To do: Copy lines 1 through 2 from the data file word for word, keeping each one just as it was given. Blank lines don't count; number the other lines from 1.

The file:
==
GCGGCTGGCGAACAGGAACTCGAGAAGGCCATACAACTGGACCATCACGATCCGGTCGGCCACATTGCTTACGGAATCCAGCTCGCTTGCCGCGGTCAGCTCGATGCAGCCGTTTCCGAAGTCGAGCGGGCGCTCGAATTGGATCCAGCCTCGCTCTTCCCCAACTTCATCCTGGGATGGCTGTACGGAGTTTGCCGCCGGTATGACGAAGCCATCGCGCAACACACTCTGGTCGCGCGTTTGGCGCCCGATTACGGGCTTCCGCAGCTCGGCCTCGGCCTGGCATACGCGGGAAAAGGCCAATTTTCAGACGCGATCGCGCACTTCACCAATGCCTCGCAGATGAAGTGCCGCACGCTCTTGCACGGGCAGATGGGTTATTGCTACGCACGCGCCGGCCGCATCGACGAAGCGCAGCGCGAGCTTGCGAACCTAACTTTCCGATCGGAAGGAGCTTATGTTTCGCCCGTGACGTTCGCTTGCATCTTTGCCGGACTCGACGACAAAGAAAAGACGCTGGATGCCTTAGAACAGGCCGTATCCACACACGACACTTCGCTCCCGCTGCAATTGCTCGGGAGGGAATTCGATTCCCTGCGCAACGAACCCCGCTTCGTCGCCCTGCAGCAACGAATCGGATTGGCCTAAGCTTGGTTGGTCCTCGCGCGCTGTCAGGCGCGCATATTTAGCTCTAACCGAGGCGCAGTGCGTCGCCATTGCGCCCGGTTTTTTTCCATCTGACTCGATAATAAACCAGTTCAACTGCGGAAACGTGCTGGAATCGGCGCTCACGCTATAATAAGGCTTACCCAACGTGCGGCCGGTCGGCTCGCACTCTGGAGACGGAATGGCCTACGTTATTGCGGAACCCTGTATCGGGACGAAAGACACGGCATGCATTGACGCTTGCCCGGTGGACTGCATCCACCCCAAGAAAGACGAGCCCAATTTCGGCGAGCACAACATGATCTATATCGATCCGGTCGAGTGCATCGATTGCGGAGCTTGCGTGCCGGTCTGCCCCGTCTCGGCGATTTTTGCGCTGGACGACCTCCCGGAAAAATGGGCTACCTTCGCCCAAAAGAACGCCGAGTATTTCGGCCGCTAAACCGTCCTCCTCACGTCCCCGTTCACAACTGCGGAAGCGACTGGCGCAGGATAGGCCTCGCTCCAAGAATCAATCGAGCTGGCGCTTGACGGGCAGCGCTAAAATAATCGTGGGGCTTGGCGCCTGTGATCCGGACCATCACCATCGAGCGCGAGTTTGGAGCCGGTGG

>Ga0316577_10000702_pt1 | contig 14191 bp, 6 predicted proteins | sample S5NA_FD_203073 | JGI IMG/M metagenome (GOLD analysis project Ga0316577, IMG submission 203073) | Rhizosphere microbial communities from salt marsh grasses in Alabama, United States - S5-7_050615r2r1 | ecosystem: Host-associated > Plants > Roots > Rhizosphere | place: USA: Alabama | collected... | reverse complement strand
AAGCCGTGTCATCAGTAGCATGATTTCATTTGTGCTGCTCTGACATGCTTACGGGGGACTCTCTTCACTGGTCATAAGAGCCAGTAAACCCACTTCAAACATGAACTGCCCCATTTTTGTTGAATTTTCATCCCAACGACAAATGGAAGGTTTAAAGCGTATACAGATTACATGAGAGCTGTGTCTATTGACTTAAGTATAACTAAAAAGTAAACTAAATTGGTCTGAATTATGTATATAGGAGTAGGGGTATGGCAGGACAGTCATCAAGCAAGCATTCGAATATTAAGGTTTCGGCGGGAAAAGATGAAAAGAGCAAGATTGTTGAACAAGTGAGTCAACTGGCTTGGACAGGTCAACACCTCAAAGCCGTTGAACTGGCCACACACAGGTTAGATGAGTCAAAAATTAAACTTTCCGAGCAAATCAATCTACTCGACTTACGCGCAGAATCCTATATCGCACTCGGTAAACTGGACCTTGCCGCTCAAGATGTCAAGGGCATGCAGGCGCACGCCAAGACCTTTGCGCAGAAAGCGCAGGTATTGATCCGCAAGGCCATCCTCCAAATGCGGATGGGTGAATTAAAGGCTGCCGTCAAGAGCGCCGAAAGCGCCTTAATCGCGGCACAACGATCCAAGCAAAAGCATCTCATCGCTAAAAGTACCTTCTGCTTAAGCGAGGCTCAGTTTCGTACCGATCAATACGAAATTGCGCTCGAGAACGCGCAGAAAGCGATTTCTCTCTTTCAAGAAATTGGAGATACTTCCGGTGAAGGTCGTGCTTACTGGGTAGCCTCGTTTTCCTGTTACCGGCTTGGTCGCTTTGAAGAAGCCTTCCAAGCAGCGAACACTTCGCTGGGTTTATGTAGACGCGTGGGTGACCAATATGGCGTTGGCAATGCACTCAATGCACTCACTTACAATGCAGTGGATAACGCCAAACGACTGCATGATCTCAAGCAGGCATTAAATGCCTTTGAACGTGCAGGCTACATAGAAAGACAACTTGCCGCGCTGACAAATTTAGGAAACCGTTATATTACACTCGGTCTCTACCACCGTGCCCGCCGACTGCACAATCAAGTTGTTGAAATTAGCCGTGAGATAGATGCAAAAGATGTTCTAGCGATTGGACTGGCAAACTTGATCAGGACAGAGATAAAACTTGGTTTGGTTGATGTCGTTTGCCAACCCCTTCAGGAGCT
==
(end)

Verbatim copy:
GCGGCTGGCGAACAGGAACTCGAGAAGGCCATACAACTGGACCATCACGATCCGGTCGGCCACATTGCTTACGGAATCCAGCTCGCTTGCCGCGGTCAGCTCGATGCAGCCGTTTCCGAAGTCGAGCGGGCGCTCGAATTGGATCCAGCCTCGCTCTTCCCCAACTTCATCCTGGGATGGCTGTACGGAGTTTGCCGCCGGTATGACGAAGCCATCGCGCAACACACTCTGGTCGCGCGTTTGGCGCCCGATTACGGGCTTCCGCAGCTCGGCCTCGGCCTGGCATACGCGGGAAAAGGCCAATTTTCAGACGCGATCGCGCACTTCACCAATGCCTCGCAGATGAAGTGCCGCACGCTCTTGCACGGGCAGATGGGTTATTGCTACGCACGCGCCGGCCGCATCGACGAAGCGCAGCGCGAGCTTGCGAACCTAACTTTCCGATCGGAAGGAGCTTATGTTTCGCCCGTGACGTTCGCTTGCATCTTTGCCGGACTCGACGACAAAGAAAAGACGCTGGATGCCTTAGAACAGGCCGTATCCACACACGACACTTCGCTCCCGCTGCAATTGCTCGGGAGGGAATTCGATTCCCTGCGCAACGAACCCCGCTTCGTCGCCCTGCAGCAACGAATCGGATTGGCCTAAGCTTGGTTGGTCCTCGCGCGCTGTCAGGCGCGCATATTTAGCTCTAACCGAGGCGCAGTGCGTCGCCATTGCGCCCGGTTTTTTTCCATCTGACTCGATAATAAACCAGTTCAACTGCGGAAACGTGCTGGAATCGGCGCTCACGCTATAATAAGGCTTACCCAACGTGCGGCCGGTCGGCTCGCACTCTGGAGACGGAATGGCCTACGTTATTGCGGAACCCTGTATCGGGACGAAAGACACGGCATGCATTGACGCTTGCCCGGTGGACTGCATCCACCCCAAGAAAGACGAGCCCAATTTCGGCGAGCACAACATGATCTATATCGATCCGGTCGAGTGCATCGATTGCGGAGCTTGCGTGCCGGTCTGCCCCGTCTCGGCGATTTTTGCGCTGGACGACCTCCCGGAAAAATGGGCTACCTTCGCCCAAAAGAACGCCGAGTATTTCGGCCGCTAAACCGTCCTCCTCACGTCCCCGTTCACAACTGCGGAAGCGACTGGCGCAGGATAGGCCTCGCTCCAAGAATCAATCGAGCTGGCGCTTGACGGGCAGCGCTAAAATAATCGTGGGGCTTGGCGCCTGTGATCCGGACCATCACCATCGAGCGCGAGTTTGGAGCCGGTGG

>Ga0316577_10000702_pt1 | contig 14191 bp, 6 predicted proteins | sample S5NA_FD_203073 | JGI IMG/M metagenome (GOLD analysis project Ga0316577, IMG submission 203073) | Rhizosphere microbial communities from salt marsh grasses in Alabama, United States - S5-7_050615r2r1 | ecosystem: Host-associated > Plants > Roots > Rhizosphere | place: USA: Alabama | collected... | reverse complement strand